And forgive us our sins; for we also forgive every one that is indebted to us. And lead us not into temptation…
God has given to most of His creatures an instinct that leads them to fear, and as far as possible to avoid danger. If you lift your hand against any of the lower animals they will do their utmost to avoid the stroke. God has made that a part of their nature. If they see danger coming they try to get out of its way; and if that cannot be, they do their best to provide against it. You may have seen a flock of sheep, when a storm began to gather, all crowding together as if for mutual defence, and hurrying to that part of the field where they would be most likely to be safe from the fury of the blast. So common and natural is this fear of, and desire to avoid danger, that we wonder when we see anything else. When we see the moth fluttering about the evening lamp, attracted by its brightness, unwarned even after the flame has once and again taken the edge oft its wing, darting at length into the very heart of the flame, and falling lifeless on the table, we wonder at that; and while we pity, we cannot help thinking and calling it a silly foolish creature. Now we, too, have got the same instinctive fear of outward danger. We fear disease, and do everything we possibly can to keep out of its way. We tremble at the thought of cholera coming among us. Fire-escapes, immense ladders, and other apparatus in towns, life-boats on land, and life-preservers on board ship, and many things else, tell how we fear, and will do the utmost we can to escape, approaching danger. One thing more dangerous and terrible than any of these we do not fear, we do not avoid. I mean that which is not necessarily sin in itself, though it so often leads to sin — temptation.
I. A THREATENING DANGER — "temptation." When I speak of danger, you expect to hear of something alarming. When you were ill, and the doctor came to see you twice a day, you understood what was meant by there being danger. But when I speak of temptation, that alarms few or none. If you were to go over all the thousands that fill the cells of our prisons, they would all have something to say about having been tempted — that if they have not been tempted they would not have committed the crime, and so would not have been there. Every cell would re-echo the word "temptation," and, as you leave it, I can fancy I hear you saying, "What a dangerous and dreadful thing it must be to be tempted!" These temptations or solicitations to evil are so dangerous.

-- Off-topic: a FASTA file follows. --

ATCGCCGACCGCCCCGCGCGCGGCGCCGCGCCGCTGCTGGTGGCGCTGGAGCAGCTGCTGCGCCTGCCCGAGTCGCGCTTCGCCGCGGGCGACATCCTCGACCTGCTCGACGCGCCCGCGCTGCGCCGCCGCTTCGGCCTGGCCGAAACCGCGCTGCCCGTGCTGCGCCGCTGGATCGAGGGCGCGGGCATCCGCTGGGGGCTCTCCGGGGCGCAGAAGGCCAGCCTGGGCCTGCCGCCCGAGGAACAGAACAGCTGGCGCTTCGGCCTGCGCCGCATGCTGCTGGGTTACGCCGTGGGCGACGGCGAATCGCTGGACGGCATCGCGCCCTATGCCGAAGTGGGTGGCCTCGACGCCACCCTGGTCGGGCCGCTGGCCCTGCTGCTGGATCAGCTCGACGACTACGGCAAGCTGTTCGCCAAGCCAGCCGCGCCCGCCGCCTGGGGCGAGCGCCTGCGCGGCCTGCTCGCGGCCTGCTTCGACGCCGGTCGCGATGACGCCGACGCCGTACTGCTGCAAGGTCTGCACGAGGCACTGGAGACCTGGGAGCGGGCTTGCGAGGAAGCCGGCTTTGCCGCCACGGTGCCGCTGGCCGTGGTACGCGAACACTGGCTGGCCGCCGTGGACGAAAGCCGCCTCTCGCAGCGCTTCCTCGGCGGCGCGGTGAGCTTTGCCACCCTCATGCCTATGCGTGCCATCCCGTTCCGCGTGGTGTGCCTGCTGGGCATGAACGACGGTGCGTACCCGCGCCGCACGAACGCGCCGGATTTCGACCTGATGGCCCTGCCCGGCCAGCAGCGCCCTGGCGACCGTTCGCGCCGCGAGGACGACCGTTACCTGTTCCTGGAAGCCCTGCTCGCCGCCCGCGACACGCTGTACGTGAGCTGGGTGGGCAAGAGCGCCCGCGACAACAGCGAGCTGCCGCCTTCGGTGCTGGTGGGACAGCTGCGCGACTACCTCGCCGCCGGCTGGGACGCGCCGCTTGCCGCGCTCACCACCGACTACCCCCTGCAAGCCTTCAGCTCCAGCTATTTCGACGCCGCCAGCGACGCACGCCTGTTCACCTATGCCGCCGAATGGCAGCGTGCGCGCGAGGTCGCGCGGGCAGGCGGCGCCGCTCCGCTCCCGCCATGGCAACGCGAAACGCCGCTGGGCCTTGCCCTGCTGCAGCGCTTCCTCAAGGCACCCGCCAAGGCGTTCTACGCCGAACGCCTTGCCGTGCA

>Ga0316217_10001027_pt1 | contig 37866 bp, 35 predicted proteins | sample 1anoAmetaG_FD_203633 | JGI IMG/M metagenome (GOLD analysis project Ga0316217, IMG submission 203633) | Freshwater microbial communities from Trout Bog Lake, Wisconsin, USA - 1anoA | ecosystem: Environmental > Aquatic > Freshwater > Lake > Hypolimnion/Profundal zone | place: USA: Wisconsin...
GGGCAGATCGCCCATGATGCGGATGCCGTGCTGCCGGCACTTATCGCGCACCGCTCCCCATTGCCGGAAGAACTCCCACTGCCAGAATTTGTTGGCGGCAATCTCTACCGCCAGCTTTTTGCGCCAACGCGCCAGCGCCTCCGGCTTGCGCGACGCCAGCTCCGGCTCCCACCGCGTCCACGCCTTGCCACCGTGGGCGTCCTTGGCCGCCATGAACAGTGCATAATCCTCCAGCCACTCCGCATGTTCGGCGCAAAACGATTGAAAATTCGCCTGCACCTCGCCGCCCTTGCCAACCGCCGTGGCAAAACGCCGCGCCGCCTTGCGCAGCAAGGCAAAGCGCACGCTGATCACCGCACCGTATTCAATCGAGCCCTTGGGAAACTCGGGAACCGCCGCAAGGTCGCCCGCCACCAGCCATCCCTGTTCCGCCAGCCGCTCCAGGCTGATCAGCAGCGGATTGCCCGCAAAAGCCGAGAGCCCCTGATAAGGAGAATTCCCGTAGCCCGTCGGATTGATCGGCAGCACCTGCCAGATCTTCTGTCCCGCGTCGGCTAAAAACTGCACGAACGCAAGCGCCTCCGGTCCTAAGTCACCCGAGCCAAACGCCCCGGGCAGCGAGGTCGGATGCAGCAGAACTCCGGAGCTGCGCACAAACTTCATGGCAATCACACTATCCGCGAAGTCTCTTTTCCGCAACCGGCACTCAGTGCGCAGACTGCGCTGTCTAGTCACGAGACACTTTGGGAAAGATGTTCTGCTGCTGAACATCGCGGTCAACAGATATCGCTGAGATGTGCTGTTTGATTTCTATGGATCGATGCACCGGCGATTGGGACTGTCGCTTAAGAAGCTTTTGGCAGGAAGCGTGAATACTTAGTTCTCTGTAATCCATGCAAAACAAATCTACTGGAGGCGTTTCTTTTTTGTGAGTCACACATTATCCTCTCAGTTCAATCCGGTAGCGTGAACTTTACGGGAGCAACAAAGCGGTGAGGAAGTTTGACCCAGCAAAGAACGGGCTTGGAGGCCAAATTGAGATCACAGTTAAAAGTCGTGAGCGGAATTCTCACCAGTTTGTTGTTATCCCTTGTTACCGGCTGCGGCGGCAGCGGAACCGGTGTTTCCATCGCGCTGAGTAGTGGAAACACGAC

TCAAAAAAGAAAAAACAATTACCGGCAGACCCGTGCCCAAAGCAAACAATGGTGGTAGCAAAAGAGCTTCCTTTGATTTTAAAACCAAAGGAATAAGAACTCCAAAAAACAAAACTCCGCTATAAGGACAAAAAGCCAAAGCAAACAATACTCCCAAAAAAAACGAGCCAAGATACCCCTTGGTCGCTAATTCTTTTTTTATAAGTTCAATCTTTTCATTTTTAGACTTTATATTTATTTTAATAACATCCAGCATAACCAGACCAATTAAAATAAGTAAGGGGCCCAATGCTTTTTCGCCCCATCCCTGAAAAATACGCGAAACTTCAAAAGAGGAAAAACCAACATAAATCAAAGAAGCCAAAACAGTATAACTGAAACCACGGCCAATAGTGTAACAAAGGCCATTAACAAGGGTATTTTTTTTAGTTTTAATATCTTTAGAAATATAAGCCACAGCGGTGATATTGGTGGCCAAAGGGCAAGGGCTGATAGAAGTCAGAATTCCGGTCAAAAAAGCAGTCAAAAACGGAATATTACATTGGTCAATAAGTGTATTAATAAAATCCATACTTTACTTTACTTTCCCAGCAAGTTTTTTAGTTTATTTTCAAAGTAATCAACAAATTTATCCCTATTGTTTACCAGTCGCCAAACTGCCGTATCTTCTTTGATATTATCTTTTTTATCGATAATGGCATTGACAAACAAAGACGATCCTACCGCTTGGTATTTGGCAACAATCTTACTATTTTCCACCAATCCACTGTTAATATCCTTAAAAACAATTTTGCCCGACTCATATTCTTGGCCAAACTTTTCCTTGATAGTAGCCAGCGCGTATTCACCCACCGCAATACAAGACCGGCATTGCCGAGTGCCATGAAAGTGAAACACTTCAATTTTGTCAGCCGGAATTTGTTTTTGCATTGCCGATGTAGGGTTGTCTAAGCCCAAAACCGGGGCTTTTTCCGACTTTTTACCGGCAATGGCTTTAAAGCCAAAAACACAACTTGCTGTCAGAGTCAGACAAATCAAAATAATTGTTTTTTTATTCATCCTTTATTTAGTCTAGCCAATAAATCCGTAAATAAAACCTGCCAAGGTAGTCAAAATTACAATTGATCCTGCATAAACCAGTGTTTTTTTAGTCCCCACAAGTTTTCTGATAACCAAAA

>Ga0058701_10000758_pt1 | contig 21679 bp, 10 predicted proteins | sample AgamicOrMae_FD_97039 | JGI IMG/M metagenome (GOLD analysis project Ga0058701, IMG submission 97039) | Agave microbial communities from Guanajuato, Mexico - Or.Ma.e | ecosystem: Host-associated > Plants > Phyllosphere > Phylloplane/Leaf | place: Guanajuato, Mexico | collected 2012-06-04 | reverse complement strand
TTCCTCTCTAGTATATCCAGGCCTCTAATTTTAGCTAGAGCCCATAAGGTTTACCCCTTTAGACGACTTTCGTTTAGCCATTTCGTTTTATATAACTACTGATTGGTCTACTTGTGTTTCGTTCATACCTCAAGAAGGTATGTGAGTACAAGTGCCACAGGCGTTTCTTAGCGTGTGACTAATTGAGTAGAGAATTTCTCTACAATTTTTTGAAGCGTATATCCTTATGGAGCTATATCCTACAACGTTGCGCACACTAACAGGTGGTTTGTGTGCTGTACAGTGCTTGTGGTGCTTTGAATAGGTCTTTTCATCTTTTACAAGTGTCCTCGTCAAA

1. Because of the quarter from which they come — the devil, the world, and the flesh.
2. Their suddenness and unexpectedness make them dangerous. Ordinarily they give us no warning; they take us by surprise. During the mutiny in India, where warning was given, precautionary measures were at once taken; and when the enemy came our countrymen were ready for him, and, in more cases than one, were able to hold out. In this way the British Residency at Nagpore was saved through the instrumentality of that noble-hearted missionary, Stephen Hislop. But temptations, for the most part, give no warning.
3. Their power makes them dangerous.
II. A CRY FOR HELP — "Lead us not into temptation." Perhaps some one asks, "Is it not interfering with God's providence to pray this prayer?" I answer, No. I am allowed to pray that I may be kept out of *,he way of other dangers, such as disease, or poverty, or death. And may I not ask that I may be kept from this danger as well as from these others? It may be needful and good that the temptation or the trouble otherwise should come, but I may lawfully pray to be kept from both. Perhaps some one asks, "Is it not cowardly to pray this prayer? Is it not shrinking back from the battle instead of manfully fighting it?" It is indeed an acknowledgment of weakness. It tells that I fear. But fear is one thing, and cowardice is another. Let us see, then, more particularly what this prayer asks.
1. It asks that we may be kept out of the way of objects that might entice to evil. To see certain things, to be in certain places, is enough, in many cases, to constitute a formidable temptation. There is a girl of dishonest tendency. The mere sight of money within her reach might again secure her fall. Surely she may well pray that things may be so ordered, that it may not be needful that she should go near them at all.
2. It asks that opportunities of evil may be kept out of my way. Oh, how much sometimes depends for my doing evil on my having the opportunity that favours it.
3. It asks that solicitations to evil may not come to us. I may be of a soft, yielding nature — very easily advised, very open to persuasion, not able to say, No.
4. It asks that examples of evil may be kept out of our way. How much the seeing of evil done influences others to do the like.
(J. H. Wilson, M. A.)
Parallel VersesKJV: And forgive us our sins; for we also forgive every one that is indebted to us. And lead us not into temptation; but deliver us from evil.